... # billions of other fields

The OSGeo umbrella

The Open Source Geospatial Foundation ‒ OSGeo ‒ is an umbrella organization for a lot of free and open source software projects focused on geospatial technology, that is, maps 🙂

Artistic closeup of a coloured umbrella, steve trigg

Projects range from low-level programming libraries like GDAL/OGR (that is also used by ESRI software) to full-fledged desktop apps like QGIS and gvSIG and powerful web-mapping frameworks (GeoServer and MapServer). But there’s much more, really. Take a look for yourself on the OSGeo wiki.

Being an umbrella means that

OSGeo Projects are freestanding entities, handled by their own Project Steering Committees.

so I have been wondering how much interaction there is among OSGeo projects, looking at people who are members of Project Steering Committees (PSC). PSCs are the governing body of each project, and they vary a lot in membership size, structure and activity, but ultimately their purpose is the make sure that nothing happens in isolation and that decisions are consensus-driven in democratic way, as required by the OSGeo rules.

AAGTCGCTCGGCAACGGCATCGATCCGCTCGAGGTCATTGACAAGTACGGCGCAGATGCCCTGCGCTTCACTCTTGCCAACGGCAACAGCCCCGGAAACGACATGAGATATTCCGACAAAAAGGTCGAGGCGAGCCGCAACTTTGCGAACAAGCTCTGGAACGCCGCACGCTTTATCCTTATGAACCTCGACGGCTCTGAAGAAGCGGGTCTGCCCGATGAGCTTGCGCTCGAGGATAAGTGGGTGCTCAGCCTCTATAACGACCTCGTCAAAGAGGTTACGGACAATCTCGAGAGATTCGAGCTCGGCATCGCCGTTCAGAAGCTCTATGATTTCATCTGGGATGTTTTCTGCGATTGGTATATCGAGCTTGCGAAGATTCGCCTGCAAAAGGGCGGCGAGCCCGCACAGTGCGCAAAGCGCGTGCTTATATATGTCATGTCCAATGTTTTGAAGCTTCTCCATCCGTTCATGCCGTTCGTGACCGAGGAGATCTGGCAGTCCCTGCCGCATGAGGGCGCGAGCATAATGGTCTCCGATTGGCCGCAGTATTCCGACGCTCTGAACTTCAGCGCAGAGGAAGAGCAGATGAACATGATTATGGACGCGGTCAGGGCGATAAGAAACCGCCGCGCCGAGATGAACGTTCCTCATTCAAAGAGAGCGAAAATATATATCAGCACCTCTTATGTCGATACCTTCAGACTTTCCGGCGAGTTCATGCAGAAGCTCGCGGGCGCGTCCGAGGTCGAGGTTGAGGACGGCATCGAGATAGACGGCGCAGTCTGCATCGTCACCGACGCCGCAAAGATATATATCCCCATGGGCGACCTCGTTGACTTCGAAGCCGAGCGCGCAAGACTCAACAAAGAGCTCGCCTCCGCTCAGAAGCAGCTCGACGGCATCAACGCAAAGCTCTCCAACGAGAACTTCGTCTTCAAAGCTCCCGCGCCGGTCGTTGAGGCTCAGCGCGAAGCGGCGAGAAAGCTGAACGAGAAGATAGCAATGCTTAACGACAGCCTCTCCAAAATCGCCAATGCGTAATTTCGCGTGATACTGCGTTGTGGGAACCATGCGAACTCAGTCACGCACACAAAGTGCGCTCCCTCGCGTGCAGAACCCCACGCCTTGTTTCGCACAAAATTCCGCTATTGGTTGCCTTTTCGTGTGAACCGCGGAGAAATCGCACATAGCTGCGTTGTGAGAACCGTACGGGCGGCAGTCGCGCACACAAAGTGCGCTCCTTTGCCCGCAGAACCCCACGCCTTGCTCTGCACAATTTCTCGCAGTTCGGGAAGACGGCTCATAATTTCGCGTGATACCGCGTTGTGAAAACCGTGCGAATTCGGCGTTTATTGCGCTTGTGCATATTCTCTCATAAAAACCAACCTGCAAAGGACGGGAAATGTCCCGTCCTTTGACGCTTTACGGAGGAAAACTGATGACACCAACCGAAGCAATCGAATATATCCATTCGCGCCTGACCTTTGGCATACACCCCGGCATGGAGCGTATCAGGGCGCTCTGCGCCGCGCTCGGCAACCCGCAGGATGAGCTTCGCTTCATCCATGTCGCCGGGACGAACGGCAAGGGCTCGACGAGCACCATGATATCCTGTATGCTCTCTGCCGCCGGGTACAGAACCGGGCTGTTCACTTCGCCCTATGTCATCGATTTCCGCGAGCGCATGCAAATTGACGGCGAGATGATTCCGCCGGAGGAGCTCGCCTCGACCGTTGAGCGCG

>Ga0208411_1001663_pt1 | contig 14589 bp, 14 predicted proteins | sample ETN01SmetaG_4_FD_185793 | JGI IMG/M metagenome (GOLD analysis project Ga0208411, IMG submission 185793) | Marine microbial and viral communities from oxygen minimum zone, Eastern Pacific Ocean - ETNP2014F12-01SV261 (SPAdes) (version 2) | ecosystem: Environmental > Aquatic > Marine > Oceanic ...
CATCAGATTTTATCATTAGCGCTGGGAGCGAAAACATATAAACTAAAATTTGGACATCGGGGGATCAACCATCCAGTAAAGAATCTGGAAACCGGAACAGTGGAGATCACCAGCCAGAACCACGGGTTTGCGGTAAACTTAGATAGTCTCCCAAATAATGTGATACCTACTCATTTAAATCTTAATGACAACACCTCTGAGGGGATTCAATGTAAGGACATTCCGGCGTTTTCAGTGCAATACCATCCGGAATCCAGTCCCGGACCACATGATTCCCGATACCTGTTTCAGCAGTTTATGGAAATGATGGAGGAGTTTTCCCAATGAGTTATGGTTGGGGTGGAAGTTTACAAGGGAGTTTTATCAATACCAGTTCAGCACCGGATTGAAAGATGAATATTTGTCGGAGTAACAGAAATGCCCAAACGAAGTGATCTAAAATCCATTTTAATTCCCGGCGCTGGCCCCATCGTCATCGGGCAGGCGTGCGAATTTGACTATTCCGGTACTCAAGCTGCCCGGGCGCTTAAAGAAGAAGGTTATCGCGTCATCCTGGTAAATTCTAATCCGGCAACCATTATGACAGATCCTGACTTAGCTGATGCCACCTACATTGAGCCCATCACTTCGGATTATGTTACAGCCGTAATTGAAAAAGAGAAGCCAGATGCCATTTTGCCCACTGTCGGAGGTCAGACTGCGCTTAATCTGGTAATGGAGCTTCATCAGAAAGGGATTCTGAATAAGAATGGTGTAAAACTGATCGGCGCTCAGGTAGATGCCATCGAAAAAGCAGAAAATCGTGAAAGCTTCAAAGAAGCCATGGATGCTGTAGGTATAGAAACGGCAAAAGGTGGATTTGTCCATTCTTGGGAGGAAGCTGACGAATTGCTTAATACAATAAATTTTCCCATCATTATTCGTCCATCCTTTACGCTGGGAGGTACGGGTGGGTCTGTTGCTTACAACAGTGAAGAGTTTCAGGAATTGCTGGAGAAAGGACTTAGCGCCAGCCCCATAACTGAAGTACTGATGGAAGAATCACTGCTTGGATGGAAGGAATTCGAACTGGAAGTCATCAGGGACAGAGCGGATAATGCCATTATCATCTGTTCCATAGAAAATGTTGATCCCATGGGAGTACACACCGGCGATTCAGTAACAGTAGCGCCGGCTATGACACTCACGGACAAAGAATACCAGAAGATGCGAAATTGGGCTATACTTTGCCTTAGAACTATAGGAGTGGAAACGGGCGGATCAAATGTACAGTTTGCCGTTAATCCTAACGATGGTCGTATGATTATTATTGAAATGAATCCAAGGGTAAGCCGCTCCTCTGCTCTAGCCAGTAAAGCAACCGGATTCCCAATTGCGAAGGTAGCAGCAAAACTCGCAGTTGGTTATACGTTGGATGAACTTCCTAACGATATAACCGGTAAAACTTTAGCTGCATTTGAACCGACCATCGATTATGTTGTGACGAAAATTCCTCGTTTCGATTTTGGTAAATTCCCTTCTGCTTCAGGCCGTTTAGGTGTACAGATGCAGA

My initial idea was simple: look at PSC membership as a graph, with members and projects as nodes, all converging into OSGeo. That makes for a nice umbrella-shaped graph!

The OSGeo umbrella - smallSmall black dots represent PSC members. You will notice that several members are part of more than one project. That’s the OSGeo cabal! Almost like a Swedish conspiracy!

In yellow: the cabal, revealed!
In yellow: the cabal, revealed! Click for the larger version.

Jokes aside, there is of course some connectedness, namely in two clusters: the webmapping cluster and the “founders” cluster: GDAL, UMN MapServer, PROJ.4 (part of MetaCRS), GEOS and PostGIS are all OSGeo founding projects and are in many cases the core components of the OSGeo software stack.

The (not so) nice graphs were put together in the DOT language and plotted with the following command:

sfdp osgeo-projects-psc.gv -Tpng -o osgeo-big.png

The source file is found in this gist and is free to use if you want to develop new visualizations.